Veterans Affairs asks for public feedback on Canada’s Afghan war monument

Politics

Almost a decade after Canada's combat operations in Afghanistan ended, Veterans Affairs is asking for public feedback on five design proposals for a national monument to commemorate this country's longest war.

One of five proposed designs for Canada's national memorial to the Afghan war. This design is by Team Stimson.(Veterans Affairs Canada)

Almost a decade after Canada's combat operations in Afghanistan ended, Veterans Affairs is asking for public feedback on five design proposals for a national monument to commemorate this country's longest war.

The veterans department has launched an online survey to allow Canadians to evaluate concept art for the memorial, which is expected to be constructed across from the Canadian War Museum in downtown Ottawa.

Almost two years ago, teams of artists, landscape architects, architects and other urban design professionals were invited to provide ideas and samples of their work. A jury of experts settled on five proposals.

One of five proposed designs for Canada's national memorial to the Afghan war. This design is by Team Daoust.(Veterans Affairs Canada)

The Liberal government conducted consultations with veterans and other interested parties on the elements of the monument. The results of those consultations, published in a report last year, said it should "primarily commemorate and honour the ultimate sacrifice made by those who were killed in Afghanistan."

Many of those who took part also said the sacrifices of family members should be incorporated into the memorial.

Interestingly, the report also noted that the monument needed to be "impressive" in its size and scope and "should not be less than other monuments because that would indicate that this mission was less significant and that the sacrifice was seen as less significant."

The public consultation on the design options will last until June 9 — almost 10 years to the day after the army's last combat operation in Kandahar concluded. Canadian troops, operating in the Panjwaii district, conducted sweeps of contested villages up to June 6, 2011, before turning the sector over to U.S. forces.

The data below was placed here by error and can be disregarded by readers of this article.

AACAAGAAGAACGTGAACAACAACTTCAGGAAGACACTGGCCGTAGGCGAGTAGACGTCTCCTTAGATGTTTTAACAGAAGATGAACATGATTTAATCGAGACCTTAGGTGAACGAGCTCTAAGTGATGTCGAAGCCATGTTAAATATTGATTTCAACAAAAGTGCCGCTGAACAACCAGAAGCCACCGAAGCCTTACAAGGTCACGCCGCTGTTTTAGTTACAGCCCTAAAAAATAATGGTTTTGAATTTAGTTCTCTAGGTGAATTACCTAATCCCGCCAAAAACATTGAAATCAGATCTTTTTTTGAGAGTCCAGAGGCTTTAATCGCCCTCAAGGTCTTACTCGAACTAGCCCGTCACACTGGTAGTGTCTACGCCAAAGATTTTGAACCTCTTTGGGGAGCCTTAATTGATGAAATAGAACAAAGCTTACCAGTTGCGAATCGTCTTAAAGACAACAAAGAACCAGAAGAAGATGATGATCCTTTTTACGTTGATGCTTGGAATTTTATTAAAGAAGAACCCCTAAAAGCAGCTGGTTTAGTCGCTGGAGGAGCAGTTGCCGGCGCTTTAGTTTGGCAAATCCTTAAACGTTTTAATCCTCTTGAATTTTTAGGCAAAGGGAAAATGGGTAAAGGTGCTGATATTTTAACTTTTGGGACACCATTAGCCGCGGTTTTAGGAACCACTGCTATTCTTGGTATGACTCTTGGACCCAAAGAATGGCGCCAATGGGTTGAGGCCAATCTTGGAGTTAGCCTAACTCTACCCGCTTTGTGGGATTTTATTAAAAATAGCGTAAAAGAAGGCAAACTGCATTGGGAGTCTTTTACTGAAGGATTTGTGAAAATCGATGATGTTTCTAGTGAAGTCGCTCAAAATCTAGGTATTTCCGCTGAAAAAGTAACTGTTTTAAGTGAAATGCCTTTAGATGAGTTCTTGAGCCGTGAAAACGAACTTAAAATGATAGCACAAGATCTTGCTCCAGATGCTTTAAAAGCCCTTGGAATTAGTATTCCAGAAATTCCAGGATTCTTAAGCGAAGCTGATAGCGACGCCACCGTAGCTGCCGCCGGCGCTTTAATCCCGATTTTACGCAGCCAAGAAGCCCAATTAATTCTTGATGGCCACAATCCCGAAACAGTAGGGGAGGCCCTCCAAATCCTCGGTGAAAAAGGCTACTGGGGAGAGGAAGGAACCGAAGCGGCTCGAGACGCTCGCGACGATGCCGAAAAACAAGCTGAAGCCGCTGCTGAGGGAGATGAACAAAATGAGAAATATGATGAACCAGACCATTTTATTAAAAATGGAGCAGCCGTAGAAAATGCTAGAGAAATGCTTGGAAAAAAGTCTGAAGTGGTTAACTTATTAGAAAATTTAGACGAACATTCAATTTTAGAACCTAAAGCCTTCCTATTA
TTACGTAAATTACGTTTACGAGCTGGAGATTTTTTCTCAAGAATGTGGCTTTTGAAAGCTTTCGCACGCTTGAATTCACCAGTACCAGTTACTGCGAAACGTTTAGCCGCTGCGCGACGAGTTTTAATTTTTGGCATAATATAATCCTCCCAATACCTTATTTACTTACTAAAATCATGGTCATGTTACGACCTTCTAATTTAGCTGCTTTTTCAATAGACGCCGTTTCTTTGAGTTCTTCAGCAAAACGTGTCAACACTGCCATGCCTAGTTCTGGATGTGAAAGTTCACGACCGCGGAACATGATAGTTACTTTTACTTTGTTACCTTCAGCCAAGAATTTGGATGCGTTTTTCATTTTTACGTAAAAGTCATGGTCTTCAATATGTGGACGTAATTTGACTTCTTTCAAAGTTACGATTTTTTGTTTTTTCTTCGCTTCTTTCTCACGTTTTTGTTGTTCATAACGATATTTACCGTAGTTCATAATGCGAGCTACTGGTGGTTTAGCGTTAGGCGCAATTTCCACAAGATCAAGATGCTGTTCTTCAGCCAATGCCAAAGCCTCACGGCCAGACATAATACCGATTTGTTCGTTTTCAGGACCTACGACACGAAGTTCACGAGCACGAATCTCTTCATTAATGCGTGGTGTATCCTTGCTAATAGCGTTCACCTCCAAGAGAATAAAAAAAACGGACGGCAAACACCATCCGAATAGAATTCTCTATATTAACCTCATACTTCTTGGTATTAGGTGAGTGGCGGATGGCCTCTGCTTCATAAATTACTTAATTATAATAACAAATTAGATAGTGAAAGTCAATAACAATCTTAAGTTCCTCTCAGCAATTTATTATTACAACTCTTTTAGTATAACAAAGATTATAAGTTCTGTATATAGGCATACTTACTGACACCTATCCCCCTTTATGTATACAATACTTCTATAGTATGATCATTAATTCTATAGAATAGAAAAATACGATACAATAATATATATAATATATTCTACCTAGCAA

The ceremonial end of the five-year combat deployment was marked almost a month later on July 1, 2011.

Four of the five memorial proposals include some form of a wall of remembrance to the 165 Canadian soldiers and civilians who lost their lives.

One of five proposed designs for Canada's national memorial to the Afghan war. This design is by Team PFS Studio.(Veterans Affairs Canada)

The groups behind the five designs are Team Daoust, Team Hapa, Team Lashley, Team PFS Studio and Team Stimson.

The fact that there has been no separate national monument to the Afghan war has been a source of controversy and irritation among the roughly 40,000 troops who served and fought there.

A battlefield cenotaph which sat outside of the Canadian headquarters in Kandahar now sits in a purpose-built hall outside of National Defence Headquarters in Ottawa. Public access to it is limited by the security restrictions in place at the complex.

The former Conservative government announced plans in 2015 to build a large, permanent national memorial in downtown Ottawa, but that project became bogged down in disagreements over location.

One of five proposed designs for Canada's national memorial to the Afghan war. This design is by Team Lashley.(Veterans Affairs Canada)

The matter was resolved a few years ago when The National Capital Commission quietly announced in a news release that a site had been chosen at Lebreton Flats in downtown Ottawa.

The national monument is not expected to be completed until the mid-2020s, at the earliest.

One of five proposed designs for Canada's national memorial to the Afghan war. This design is by Team Hapa.(Veterans Affairs Canada)

ABOUT THE AUTHOR

Murray Brewster is senior defence writer for CBC News, based in Ottawa. He has covered the Canadian military and foreign policy from Parliament Hill for over a decade. Among other assignments, he spent a total of 15 months on the ground covering the Afghan war for The Canadian Press. Prior to that, he covered defence issues and politics for CP in Nova Scotia for 11 years and was bureau chief for Standard Broadcast News in Ottawa.

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Credit belongs to : www.cbc.ca

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